Campingground Berger / Cologne
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Panoramic photo by Wolfgang Heyers Taken 11:55, 03/03/2013 - Views loading...

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Campingground Berger / Cologne

The World > Europe > Germany > Cologne

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Nearby images in Cologne

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A: Campingground Berger Koeln

by Wolfgang Heyers, 160 meters away

Campingground Berger Koeln

B: River Rhein at lowwater

by Eva and Sascha Henke, 1.8 km away

River Rhein at lowwater

C: Playground in Cologne

by Chris Witzani, 2.9 km away

Playground in Cologne

D: Cologne, River Rhine at Bayenthalguertel

by Roland Frisch, 3.6 km away

Light rail station Bayenthalguertel between Rhine and Bismarck tower.

Cologne, River Rhine at Bayenthalguertel

F: River Rhine in Cologne

by Eva and Sascha Henke, 3.6 km away

This panorama shows the river Rhine after the snow melted in January, 2011. It was taken in Cologne, ...

River Rhine in Cologne

H: Cologne, high water pump station Schoenhauser Str

by Roland Frisch, 4.4 km away

High water pump station and light rail station in the south of Cologne (Germany).

Cologne, high water pump station Schoenhauser Str

I:

by Chris Witzani, 4.5 km away

J:

by Chris Witzani, 4.8 km away

This panorama was taken in Cologne, Germany

This is an overview of Germany

Germany? Before the beginning there was Ginnungagap, an empty space of nothingness, filled with pure creative power. (Sort of like the inside of my head.)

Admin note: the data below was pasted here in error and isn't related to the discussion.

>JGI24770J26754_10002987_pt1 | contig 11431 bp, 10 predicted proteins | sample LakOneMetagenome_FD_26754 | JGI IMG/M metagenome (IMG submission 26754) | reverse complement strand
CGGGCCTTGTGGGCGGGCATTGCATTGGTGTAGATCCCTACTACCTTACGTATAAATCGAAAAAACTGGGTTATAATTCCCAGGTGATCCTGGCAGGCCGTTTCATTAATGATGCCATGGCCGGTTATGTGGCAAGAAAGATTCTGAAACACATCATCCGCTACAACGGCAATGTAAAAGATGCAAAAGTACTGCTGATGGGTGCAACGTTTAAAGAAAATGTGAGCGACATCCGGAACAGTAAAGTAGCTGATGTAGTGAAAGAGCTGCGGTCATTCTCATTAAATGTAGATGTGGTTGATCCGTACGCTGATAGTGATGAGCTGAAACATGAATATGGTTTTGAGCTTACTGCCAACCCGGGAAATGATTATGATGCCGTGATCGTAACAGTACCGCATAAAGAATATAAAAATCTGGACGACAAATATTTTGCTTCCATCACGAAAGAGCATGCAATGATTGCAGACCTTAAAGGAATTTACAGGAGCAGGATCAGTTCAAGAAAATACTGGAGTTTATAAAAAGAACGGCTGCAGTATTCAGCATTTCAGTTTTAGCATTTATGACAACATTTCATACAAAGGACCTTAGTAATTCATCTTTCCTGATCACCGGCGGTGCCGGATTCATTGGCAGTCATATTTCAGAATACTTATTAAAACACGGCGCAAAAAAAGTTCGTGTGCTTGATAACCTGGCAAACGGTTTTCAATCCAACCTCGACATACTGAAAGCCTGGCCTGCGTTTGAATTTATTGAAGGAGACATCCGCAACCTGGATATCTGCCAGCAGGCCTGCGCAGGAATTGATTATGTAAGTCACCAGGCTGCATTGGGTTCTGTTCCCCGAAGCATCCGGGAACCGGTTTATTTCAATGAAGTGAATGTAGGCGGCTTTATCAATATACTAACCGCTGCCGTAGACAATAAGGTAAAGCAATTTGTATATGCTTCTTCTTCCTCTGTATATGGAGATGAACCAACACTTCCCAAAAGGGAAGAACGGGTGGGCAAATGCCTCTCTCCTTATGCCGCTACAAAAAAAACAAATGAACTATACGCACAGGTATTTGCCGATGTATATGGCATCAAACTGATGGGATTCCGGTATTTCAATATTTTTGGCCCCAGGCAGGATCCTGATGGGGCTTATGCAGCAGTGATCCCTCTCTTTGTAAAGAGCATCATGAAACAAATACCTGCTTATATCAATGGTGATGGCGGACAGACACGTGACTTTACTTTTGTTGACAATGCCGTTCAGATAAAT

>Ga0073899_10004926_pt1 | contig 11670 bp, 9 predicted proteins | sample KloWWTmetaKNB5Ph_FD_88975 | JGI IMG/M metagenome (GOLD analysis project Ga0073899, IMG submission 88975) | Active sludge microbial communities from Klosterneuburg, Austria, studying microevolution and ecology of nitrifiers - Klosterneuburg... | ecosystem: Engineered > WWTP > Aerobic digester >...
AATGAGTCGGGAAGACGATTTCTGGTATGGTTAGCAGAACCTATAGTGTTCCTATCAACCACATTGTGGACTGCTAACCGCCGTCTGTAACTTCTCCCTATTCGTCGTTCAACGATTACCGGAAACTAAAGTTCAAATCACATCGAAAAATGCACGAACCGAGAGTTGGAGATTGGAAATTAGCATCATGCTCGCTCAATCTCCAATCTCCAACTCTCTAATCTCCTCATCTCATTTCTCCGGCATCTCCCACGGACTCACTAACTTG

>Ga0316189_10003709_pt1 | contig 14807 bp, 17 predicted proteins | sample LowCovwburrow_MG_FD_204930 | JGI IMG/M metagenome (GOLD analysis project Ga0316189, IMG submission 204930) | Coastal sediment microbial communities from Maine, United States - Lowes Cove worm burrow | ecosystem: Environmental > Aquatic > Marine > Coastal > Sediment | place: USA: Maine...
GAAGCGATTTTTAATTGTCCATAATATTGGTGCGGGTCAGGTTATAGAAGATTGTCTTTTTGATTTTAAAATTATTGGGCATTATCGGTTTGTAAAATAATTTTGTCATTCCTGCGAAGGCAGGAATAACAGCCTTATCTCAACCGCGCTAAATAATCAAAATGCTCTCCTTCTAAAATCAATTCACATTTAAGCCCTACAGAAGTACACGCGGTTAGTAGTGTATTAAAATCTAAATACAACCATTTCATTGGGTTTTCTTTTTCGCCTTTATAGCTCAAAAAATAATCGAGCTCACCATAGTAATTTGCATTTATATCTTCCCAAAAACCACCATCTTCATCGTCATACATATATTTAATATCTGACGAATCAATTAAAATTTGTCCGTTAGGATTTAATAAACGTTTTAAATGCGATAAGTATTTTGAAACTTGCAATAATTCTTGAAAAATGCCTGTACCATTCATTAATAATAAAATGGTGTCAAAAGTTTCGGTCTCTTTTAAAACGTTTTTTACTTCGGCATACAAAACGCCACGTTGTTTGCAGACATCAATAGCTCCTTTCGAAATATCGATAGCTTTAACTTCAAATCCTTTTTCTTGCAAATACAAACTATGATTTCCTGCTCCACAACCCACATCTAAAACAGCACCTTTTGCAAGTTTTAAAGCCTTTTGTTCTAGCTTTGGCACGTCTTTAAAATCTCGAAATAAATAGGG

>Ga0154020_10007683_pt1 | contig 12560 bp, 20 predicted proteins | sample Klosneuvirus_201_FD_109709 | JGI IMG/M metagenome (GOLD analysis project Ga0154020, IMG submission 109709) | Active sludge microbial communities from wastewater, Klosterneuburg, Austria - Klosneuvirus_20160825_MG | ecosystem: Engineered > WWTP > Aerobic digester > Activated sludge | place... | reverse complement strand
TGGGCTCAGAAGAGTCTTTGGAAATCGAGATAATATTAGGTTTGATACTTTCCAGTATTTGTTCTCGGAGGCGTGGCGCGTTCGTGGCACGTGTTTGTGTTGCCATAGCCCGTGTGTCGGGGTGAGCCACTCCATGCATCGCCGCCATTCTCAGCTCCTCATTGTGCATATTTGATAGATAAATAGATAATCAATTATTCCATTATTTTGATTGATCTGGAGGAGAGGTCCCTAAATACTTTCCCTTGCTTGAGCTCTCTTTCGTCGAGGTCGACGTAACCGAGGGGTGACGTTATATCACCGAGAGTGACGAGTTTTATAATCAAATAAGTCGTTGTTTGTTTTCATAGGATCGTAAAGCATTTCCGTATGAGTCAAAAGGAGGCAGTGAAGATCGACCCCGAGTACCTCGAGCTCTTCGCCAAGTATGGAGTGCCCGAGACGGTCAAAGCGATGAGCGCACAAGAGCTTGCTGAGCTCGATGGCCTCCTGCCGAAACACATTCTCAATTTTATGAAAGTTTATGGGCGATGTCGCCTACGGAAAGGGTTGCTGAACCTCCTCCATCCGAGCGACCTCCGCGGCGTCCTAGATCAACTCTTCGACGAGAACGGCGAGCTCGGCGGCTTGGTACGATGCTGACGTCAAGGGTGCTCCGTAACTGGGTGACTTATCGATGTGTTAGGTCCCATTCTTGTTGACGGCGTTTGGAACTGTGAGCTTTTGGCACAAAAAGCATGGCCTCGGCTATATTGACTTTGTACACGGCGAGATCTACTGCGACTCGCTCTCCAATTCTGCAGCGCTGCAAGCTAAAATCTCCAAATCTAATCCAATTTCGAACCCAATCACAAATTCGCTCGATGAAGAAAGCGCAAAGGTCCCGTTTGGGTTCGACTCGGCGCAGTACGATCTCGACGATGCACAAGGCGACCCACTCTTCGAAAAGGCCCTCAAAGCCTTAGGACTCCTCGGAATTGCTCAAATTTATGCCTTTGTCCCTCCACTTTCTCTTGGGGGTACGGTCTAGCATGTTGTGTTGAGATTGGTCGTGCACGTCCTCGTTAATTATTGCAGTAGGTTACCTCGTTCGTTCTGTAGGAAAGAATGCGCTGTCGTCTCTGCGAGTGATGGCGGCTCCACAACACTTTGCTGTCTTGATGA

And it ends with Ragnarok, the twilight of the Gods. In between is much fighting, betrayal and romance. Just as a good Godly story should be.

Heroes have their own graveyard called Valhalla. Unfortunately we cannot show you a panorama of it at this time, nor of the lovely Valkyries who are its escort service.

Hail Odin, wandering God wielding wisdom and wand! Hail Freya, hail Tyr, hail Thor!

Odin made the many lakes and the fish in them. In his traverses across the lands he caused there to be the Mulheim Bridge in Cologne, as did he make the Mercury fountain, Mercury being of his nature.

But it is to the mighty Thor that the Hammering Man gives service.

Between the time of the Nordic old ones and that of modern Frankfort there may have been a T.Rex or two on the scene. At least some mastodons for sure came through for lunch, then fell into tar pits to become fossils for us to find.

And there we must leave you, O my most pure and holy children.

Text by Steve Smith.

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